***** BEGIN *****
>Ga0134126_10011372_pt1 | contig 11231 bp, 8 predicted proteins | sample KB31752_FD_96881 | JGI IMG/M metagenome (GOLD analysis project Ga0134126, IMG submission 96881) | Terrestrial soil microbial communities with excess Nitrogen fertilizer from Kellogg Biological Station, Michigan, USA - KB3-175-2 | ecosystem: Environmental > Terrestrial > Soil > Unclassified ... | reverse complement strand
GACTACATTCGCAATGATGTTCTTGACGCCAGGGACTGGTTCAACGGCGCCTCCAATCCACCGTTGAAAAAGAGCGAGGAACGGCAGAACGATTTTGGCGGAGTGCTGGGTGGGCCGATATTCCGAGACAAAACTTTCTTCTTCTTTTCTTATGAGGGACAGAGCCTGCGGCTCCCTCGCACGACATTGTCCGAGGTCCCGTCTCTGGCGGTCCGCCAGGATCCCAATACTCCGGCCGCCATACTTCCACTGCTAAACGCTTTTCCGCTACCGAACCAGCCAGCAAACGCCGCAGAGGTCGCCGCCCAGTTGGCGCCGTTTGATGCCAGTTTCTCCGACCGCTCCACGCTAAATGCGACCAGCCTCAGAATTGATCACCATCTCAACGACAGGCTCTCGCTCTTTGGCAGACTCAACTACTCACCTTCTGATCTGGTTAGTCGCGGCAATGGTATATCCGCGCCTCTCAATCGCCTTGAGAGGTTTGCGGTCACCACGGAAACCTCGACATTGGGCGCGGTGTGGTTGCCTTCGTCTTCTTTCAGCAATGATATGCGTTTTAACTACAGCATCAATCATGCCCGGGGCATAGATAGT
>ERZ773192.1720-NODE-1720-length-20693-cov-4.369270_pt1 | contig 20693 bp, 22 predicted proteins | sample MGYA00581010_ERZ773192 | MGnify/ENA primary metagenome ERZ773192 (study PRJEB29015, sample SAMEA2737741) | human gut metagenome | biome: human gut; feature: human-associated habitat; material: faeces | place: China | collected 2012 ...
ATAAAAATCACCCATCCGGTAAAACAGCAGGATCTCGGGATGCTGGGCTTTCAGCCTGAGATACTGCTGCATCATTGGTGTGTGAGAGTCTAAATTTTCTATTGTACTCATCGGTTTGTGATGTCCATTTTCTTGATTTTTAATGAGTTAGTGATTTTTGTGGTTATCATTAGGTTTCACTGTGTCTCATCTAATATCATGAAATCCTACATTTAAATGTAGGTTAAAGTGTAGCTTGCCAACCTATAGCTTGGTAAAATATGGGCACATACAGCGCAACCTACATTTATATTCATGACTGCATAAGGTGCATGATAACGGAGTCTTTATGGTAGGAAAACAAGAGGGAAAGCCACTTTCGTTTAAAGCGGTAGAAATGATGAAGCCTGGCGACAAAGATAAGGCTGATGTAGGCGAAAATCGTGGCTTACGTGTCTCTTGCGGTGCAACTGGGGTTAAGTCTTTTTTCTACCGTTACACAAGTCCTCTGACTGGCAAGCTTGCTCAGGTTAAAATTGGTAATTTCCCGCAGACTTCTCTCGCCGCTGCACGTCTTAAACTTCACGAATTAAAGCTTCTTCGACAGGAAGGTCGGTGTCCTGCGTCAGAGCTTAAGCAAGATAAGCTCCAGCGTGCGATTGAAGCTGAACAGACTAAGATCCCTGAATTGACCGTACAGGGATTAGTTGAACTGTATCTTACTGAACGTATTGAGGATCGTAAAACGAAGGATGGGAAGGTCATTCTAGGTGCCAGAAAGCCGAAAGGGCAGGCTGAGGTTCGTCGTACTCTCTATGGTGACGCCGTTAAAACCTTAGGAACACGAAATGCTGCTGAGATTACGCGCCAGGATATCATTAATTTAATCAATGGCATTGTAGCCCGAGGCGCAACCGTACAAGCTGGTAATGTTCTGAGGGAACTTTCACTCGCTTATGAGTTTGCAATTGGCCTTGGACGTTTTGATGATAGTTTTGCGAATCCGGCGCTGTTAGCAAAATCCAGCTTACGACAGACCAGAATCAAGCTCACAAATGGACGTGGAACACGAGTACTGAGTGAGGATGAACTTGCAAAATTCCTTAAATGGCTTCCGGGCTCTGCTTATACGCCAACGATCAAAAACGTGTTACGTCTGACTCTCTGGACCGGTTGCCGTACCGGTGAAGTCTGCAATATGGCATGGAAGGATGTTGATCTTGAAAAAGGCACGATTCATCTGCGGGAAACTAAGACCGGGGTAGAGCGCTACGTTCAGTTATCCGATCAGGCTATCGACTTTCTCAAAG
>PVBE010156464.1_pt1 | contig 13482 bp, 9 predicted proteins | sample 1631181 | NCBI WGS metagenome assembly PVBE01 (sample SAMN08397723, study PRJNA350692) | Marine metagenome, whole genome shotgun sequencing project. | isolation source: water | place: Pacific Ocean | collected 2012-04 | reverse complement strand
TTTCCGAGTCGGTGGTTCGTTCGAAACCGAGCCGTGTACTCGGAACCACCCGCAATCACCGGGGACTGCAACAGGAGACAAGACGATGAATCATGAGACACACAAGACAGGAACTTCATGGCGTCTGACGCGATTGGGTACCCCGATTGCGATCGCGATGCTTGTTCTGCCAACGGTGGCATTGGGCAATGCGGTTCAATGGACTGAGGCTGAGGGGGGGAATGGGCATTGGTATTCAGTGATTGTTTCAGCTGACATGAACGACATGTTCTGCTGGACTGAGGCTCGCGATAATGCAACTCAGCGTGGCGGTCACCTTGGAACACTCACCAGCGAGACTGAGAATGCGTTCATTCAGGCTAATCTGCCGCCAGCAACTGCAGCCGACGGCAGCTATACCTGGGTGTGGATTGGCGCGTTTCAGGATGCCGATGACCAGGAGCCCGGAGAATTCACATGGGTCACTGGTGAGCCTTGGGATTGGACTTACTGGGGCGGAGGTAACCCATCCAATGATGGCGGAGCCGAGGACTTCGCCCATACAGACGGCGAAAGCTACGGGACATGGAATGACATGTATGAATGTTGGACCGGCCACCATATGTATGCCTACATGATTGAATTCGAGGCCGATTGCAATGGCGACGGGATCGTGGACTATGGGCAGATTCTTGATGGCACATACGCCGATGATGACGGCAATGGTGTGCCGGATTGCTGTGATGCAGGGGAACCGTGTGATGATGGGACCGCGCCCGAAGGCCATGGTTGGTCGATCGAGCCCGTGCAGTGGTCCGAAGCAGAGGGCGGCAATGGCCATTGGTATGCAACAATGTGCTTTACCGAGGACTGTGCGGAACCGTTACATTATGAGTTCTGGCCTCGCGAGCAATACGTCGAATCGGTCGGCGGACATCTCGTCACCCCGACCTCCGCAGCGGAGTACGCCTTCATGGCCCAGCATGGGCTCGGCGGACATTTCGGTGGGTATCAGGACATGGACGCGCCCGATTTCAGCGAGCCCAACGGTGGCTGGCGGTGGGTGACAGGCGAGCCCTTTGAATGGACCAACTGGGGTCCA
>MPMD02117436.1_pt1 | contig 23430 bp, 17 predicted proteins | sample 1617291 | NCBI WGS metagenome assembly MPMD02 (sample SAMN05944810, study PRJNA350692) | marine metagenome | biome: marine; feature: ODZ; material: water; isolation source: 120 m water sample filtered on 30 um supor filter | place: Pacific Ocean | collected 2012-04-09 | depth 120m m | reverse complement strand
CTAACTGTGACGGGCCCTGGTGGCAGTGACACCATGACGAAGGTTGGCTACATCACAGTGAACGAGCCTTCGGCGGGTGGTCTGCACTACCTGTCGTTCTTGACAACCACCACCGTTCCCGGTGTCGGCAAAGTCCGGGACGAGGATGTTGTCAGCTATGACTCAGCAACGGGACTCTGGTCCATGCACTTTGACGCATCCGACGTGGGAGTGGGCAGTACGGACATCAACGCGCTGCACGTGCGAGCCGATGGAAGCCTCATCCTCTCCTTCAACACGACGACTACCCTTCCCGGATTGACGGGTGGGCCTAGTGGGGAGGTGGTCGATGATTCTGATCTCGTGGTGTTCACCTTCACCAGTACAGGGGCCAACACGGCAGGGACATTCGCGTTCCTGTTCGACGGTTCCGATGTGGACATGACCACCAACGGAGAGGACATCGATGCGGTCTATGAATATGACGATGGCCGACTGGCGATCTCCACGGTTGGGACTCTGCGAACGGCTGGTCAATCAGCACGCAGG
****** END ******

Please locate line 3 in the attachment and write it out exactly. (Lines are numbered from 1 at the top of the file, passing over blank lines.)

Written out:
>ERZ773192.1720-NODE-1720-length-20693-cov-4.369270_pt1 | contig 20693 bp, 22 predicted proteins | sample MGYA00581010_ERZ773192 | MGnify/ENA primary metagenome ERZ773192 (study PRJEB29015, sample SAMEA2737741) | human gut metagenome | biome: human gut; feature: human-associated habitat; material: faeces | place: China | collected 2012 ...